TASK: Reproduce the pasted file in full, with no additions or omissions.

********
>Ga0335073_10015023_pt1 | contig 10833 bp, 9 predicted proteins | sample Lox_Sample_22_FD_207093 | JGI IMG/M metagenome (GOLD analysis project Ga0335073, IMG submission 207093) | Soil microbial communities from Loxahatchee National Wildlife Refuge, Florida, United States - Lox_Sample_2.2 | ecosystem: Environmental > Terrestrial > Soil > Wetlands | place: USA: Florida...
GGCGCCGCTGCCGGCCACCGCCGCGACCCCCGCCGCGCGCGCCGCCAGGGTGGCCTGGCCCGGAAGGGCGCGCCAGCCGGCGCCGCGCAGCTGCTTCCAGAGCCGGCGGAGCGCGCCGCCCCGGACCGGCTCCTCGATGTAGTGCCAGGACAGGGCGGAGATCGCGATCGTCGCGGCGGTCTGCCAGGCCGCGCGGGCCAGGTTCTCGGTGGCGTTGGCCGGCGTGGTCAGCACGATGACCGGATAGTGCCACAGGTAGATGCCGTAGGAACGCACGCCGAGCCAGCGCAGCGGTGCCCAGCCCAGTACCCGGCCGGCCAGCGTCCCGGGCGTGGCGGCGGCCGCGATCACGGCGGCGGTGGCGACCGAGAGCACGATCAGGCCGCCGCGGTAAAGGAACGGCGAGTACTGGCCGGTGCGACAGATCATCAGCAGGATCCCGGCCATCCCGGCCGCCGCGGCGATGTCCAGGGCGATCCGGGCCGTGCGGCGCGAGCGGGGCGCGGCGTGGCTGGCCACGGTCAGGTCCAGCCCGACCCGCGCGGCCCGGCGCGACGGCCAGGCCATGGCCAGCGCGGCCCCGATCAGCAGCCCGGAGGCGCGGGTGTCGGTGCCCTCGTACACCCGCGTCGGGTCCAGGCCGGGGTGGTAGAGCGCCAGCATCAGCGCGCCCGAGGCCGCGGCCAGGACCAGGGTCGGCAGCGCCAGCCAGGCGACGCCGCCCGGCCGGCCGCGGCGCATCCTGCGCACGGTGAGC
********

>Ga0335073_10015023_pt1 | contig 10833 bp, 9 predicted proteins | sample Lox_Sample_22_FD_207093 | JGI IMG/M metagenome (GOLD analysis project Ga0335073, IMG submission 207093) | Soil microbial communities from Loxahatchee National Wildlife Refuge, Florida, United States - Lox_Sample_2.2 | ecosystem: Environmental > Terrestrial > Soil > Wetlands | place: USA: Florida...
GGCGCCGCTGCCGGCCACCGCCGCGACCCCCGCCGCGCGCGCCGCCAGGGTGGCCTGGCCCGGAAGGGCGCGCCAGCCGGCGCCGCGCAGCTGCTTCCAGAGCCGGCGGAGCGCGCCGCCCCGGACCGGCTCCTCGATGTAGTGCCAGGACAGGGCGGAGATCGCGATCGTCGCGGCGGTCTGCCAGGCCGCGCGGGCCAGGTTCTCGGTGGCGTTGGCCGGCGTGGTCAGCACGATGACCGGATAGTGCCACAGGTAGATGCCGTAGGAACGCACGCCGAGCCAGCGCAGCGGTGCCCAGCCCAGTACCCGGCCGGCCAGCGTCCCGGGCGTGGCGGCGGCCGCGATCACGGCGGCGGTGGCGACCGAGAGCACGATCAGGCCGCCGCGGTAAAGGAACGGCGAGTACTGGCCGGTGCGACAGATCATCAGCAGGATCCCGGCCATCCCGGCCGCCGCGGCGATGTCCAGGGCGATCCGGGCCGTGCGGCGCGAGCGGGGCGCGGCGTGGCTGGCCACGGTCAGGTCCAGCCCGACCCGCGCGGCCCGGCGCGACGGCCAGGCCATGGCCAGCGCGGCCCCGATCAGCAGCCCGGAGGCGCGGGTGTCGGTGCCCTCGTACACCCGCGTCGGGTCCAGGCCGGGGTGGTAGAGCGCCAGCATCAGCGCGCCCGAGGCCGCGGCCAGGACCAGGGTCGGCAGCGCCAGCCAGGCGACGCCGCCCGGCCGGCCGCGGCGCATCCTGCGCACGGTGAGC